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The Evolution of Lawn Mowing

Sometimes, it’s incredibly interesting to look back at the history of the most banal domestic fixtures and fittings. As basic and lacklustre as they may appear in and of themselves, the stories of the things around us chart the story of mankind across the centuries. They are a reminder of our innovation, our enterprising, and our thirst to improve our existence year after year after year.

This is why the lawnmower makes such an appealing subject. Like the telephone, the motorcar, and the dishwasher, it has developed along with society, so that today it boasts vastly impressive technology and innovations to make it fit for purpose.

Here, we look at its story, from the very beginning to the present day…


Anyone who’s ever tried to walk across a field of long, unmanaged grass will understand the challenges it poses: the struggle to push through the undergrowth; the dampness of the stalks wetting your clothes; and the hidden potholes and ridges that lurk beneath, waiting to trip you.

Hundreds of years ago, this wasn’t too much of a problem. Almost everyone had livestock, and the richer the grass was and the quicker it grew, the better the forage it provided for people’s sheep, goats, cows, horses, and so on.

However, for those with the means to own land for nothing more than the purpose of ornamentation, having no real means of managing grass growth caused quite a few complications. Landowners were forced to hire men to keep it trimmed down with scythes and shears, an inefficient and arduous task.

Until Englishman Edwin Budding came up with a solution. In 1830, he observed the cutters used in cloth factories in action, and realized that the same concept could be used to cut grass, thus solving the problem of the landed gentry. Heavy and hard to manoeuvre his invention may have been, but it worked exactly as he’d intended, and helped him to amass a not insignificant fortune.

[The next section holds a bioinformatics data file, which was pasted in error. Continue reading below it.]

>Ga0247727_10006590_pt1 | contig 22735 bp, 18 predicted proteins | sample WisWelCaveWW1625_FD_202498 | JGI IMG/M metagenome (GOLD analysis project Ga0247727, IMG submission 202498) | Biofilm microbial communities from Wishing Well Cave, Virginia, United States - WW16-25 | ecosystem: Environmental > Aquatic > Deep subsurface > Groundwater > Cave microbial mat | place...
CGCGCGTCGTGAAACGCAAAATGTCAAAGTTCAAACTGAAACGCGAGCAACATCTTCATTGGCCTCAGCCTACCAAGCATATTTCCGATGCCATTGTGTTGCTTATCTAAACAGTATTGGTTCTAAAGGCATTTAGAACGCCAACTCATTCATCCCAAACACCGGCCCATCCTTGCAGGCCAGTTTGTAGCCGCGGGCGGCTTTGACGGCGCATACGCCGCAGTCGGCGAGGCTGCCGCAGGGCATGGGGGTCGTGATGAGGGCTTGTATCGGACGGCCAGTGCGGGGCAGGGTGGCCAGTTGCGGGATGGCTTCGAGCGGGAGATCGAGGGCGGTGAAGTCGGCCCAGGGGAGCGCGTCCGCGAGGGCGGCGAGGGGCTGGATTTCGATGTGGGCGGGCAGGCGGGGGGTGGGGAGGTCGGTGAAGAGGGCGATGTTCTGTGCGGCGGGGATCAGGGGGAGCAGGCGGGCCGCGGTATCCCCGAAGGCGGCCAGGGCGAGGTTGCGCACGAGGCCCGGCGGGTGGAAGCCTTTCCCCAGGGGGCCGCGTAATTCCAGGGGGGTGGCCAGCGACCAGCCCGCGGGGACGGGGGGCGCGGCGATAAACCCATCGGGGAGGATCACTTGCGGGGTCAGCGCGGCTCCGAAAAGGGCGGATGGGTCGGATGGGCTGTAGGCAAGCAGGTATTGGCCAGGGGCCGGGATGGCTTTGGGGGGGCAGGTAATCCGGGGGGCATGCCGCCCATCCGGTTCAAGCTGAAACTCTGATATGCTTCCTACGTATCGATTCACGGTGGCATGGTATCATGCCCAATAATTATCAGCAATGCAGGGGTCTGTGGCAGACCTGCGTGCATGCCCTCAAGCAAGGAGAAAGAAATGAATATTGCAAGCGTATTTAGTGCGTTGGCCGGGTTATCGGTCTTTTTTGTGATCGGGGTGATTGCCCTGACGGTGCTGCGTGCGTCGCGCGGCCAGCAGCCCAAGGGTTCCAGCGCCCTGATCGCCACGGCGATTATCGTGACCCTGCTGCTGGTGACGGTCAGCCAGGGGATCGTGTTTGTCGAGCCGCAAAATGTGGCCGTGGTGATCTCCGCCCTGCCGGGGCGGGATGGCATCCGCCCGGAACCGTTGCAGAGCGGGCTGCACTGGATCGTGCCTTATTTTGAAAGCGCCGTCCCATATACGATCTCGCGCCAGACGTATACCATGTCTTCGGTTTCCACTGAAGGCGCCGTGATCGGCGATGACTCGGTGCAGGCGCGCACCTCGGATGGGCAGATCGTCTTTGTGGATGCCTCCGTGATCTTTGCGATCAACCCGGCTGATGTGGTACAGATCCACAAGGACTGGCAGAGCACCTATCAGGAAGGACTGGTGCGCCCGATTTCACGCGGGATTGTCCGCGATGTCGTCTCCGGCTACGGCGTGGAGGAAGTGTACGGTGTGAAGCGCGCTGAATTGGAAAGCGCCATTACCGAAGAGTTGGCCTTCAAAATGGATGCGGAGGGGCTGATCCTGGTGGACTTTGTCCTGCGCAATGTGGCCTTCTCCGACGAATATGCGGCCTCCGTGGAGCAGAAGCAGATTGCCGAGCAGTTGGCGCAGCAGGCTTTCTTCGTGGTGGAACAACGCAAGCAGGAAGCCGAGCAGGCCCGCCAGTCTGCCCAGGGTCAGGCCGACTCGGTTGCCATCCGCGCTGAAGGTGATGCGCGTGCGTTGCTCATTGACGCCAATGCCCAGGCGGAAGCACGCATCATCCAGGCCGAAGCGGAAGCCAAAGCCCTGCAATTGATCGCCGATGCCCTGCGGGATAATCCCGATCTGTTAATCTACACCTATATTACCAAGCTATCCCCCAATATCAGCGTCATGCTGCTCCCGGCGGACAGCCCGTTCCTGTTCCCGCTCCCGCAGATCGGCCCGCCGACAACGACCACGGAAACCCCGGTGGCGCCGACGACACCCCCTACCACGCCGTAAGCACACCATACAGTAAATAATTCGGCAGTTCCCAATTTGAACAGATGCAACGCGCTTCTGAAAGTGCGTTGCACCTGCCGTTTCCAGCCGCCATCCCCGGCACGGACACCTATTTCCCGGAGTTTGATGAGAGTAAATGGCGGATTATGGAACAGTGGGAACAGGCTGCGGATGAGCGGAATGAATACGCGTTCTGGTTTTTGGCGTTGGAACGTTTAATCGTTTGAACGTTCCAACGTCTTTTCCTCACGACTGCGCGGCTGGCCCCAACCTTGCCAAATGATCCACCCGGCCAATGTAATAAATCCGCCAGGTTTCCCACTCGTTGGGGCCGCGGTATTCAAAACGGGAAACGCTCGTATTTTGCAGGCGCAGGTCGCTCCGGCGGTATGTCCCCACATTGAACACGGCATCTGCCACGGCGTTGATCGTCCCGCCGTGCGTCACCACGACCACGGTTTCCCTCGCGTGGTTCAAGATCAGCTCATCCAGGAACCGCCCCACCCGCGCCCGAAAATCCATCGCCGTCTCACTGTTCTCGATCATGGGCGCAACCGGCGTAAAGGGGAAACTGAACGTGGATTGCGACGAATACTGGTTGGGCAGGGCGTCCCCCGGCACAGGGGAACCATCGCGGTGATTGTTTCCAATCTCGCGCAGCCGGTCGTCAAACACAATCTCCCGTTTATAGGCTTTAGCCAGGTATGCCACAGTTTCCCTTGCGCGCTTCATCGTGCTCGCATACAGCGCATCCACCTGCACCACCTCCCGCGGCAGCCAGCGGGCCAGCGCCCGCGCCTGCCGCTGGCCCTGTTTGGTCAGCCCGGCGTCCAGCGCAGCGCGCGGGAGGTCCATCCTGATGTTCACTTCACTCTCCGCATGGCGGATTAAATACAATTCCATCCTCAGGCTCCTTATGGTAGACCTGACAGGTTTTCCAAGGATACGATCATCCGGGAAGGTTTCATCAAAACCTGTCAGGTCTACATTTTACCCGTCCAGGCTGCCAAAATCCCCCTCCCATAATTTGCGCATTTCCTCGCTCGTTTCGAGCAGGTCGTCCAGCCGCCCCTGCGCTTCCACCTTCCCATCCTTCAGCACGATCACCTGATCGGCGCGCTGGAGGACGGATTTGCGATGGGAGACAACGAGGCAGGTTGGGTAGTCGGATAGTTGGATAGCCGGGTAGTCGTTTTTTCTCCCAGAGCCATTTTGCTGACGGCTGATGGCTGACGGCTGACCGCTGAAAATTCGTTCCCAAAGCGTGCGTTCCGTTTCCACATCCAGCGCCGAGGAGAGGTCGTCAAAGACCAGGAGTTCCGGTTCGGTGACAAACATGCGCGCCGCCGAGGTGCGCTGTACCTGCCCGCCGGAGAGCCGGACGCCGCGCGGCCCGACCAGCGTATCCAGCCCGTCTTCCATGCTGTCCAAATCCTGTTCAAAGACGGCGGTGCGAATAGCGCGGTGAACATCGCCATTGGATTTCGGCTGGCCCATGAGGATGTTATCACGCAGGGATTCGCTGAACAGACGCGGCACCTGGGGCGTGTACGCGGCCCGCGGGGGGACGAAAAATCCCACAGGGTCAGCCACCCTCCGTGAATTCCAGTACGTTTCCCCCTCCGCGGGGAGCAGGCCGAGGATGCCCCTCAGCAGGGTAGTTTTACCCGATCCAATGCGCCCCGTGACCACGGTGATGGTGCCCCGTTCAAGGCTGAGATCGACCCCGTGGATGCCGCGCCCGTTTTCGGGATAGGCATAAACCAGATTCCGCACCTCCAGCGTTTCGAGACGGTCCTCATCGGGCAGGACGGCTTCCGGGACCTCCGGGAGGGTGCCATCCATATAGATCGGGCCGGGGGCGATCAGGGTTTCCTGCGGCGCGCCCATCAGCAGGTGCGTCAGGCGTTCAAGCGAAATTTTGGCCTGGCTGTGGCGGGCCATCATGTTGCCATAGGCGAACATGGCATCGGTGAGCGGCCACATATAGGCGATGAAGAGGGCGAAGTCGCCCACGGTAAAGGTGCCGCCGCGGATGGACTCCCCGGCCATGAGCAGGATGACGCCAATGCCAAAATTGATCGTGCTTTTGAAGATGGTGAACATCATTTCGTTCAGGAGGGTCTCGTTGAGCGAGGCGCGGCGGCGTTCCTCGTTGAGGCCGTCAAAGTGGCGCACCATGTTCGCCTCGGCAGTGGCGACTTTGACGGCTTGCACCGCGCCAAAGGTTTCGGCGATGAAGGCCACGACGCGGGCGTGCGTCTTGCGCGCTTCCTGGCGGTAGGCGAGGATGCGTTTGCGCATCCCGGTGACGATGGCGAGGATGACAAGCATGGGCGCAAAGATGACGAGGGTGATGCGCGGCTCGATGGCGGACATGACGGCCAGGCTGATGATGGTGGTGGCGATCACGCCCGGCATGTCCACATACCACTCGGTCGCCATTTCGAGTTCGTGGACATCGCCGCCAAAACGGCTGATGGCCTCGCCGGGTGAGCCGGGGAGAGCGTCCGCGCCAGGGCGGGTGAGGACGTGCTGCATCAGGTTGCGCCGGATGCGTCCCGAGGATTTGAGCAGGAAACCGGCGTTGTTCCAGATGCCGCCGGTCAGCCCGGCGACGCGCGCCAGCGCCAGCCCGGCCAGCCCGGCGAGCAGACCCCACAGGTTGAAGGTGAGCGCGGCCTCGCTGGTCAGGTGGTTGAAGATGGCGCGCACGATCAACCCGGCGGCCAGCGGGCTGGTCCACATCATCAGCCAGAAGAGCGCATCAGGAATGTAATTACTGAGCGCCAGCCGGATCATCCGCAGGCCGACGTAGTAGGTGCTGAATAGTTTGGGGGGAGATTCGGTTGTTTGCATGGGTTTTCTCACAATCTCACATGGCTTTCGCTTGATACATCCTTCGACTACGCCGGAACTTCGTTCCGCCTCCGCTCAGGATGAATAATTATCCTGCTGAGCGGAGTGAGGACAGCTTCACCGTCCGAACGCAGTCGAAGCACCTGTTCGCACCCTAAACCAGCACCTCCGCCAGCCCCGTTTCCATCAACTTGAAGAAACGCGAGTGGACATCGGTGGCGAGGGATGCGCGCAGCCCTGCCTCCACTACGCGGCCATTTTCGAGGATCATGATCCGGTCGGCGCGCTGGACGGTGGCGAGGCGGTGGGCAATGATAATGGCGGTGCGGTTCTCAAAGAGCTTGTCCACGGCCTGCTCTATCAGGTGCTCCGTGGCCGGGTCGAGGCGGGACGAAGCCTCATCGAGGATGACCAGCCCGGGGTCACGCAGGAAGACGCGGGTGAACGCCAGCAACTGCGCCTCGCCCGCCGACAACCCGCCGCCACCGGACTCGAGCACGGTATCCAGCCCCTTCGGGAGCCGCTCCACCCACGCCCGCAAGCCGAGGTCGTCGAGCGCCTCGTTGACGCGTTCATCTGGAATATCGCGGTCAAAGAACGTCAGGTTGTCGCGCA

The Changing Face of Landscapes

Edwin Budding’s invention quickly gained in popularity, with the landed gentry flocking to buy it. They were not the only ones who realized the possibilities the lawn mower introduced. Gardening was revolutionized, and the look of not only country residences, but also parks, fields, and farms was transformed. Manicured lawns were no longer the reserve of the rich; middle-class homeowners jumped on the bandwagon, and even the poorest could enjoy their newly tidied public spaces.

Yet these machines were incredibly basic by modern standards, consisting of little more than a rear roller and a cutting cylinder in front. Two people were required to operate them, with one to push the machine and one to pull it.

In these issues, others saw opportunity, and the evolution of the lawn mower began. By 1890, a steam-powered mower was introduced, and by the turn of the century, gasoline-powered machines were also on the market.

From World War I onwards, the growth in lawn mower production was unprecedented, with tens of thousands of machines produced every year. Since this period, new innovations have been constant, so that today we have everything from the electric mowers sold by companies like SGS, to the massive ride-on machines used by commercial outfits.

And that, ladies and gents, is the history of how a simple need led to the invention and evolution of one of the most iconic machines in history. Innovation and enterprise combined, and gave us something that changed the very landscape of our world.

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